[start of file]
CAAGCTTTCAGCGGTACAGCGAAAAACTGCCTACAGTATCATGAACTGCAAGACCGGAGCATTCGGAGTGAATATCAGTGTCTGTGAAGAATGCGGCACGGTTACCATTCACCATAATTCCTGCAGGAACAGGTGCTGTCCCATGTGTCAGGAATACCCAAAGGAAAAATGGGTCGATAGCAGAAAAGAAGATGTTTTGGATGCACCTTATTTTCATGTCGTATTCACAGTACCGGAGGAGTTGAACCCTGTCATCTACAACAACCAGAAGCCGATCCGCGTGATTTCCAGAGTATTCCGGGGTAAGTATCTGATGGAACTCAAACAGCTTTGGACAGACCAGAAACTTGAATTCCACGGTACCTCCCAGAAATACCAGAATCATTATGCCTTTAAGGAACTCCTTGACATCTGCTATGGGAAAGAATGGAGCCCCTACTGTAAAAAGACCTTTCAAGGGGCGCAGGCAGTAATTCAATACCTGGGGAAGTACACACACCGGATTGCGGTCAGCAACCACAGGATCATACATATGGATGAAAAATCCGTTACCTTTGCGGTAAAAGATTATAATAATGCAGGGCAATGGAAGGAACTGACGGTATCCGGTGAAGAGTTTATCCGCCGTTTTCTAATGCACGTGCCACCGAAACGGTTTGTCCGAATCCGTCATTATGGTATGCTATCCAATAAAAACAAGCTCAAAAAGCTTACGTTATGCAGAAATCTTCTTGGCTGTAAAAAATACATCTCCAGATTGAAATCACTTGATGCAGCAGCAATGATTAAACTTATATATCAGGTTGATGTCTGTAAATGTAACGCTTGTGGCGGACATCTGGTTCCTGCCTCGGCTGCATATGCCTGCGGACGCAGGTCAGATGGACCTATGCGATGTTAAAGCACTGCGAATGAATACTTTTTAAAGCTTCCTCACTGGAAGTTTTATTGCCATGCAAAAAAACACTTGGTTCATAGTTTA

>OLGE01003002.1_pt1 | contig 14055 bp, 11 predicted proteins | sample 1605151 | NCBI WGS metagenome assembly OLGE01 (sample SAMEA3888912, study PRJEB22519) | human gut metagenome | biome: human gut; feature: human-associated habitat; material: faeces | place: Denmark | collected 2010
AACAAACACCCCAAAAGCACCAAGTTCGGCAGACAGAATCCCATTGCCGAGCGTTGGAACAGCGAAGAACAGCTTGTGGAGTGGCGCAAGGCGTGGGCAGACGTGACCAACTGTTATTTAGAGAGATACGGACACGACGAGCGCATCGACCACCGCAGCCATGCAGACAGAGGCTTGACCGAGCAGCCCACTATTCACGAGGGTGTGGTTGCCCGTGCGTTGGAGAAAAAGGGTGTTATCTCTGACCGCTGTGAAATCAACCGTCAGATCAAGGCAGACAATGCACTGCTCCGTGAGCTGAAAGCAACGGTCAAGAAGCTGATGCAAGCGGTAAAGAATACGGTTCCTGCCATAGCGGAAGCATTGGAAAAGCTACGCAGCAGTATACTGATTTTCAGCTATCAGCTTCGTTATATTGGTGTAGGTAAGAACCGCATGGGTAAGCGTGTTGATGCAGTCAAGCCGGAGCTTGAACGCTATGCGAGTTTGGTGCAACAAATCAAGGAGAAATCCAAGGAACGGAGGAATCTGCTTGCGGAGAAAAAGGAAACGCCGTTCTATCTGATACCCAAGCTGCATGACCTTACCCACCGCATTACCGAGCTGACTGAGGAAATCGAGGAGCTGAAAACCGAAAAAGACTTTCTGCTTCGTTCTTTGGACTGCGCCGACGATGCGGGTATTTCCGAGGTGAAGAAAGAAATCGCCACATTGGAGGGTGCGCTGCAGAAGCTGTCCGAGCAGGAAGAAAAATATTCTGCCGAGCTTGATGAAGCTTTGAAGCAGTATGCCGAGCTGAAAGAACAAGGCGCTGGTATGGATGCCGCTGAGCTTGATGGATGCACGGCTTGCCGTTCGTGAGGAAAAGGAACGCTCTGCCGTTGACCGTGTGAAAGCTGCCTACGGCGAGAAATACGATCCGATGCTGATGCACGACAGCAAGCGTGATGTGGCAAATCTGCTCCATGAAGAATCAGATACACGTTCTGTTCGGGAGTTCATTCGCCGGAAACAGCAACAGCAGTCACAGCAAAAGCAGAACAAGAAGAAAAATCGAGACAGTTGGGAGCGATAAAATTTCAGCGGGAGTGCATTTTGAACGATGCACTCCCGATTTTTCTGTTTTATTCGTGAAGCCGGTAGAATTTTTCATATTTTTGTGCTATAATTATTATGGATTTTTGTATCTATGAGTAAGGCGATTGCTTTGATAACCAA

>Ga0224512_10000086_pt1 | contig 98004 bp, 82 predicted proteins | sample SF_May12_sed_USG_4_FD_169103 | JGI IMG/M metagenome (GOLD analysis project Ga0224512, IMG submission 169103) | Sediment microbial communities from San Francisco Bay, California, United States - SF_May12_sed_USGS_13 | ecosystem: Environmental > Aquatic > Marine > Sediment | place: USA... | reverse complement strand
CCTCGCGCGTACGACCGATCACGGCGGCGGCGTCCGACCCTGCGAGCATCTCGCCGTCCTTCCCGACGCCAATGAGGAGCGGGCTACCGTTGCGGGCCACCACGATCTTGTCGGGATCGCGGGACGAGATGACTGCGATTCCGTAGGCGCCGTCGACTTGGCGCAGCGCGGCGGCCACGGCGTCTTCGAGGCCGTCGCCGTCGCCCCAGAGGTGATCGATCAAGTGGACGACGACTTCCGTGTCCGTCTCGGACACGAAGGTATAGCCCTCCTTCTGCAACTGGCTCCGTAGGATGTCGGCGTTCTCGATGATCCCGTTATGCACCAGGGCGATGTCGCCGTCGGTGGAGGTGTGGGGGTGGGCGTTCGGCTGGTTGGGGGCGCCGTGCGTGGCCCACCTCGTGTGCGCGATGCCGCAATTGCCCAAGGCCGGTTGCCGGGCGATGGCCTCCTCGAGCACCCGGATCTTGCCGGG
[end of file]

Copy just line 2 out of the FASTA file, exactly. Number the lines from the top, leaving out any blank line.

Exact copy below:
>OLGE01003002.1_pt1 | contig 14055 bp, 11 predicted proteins | sample 1605151 | NCBI WGS metagenome assembly OLGE01 (sample SAMEA3888912, study PRJEB22519) | human gut metagenome | biome: human gut; feature: human-associated habitat; material: faeces | place: Denmark | collected 2010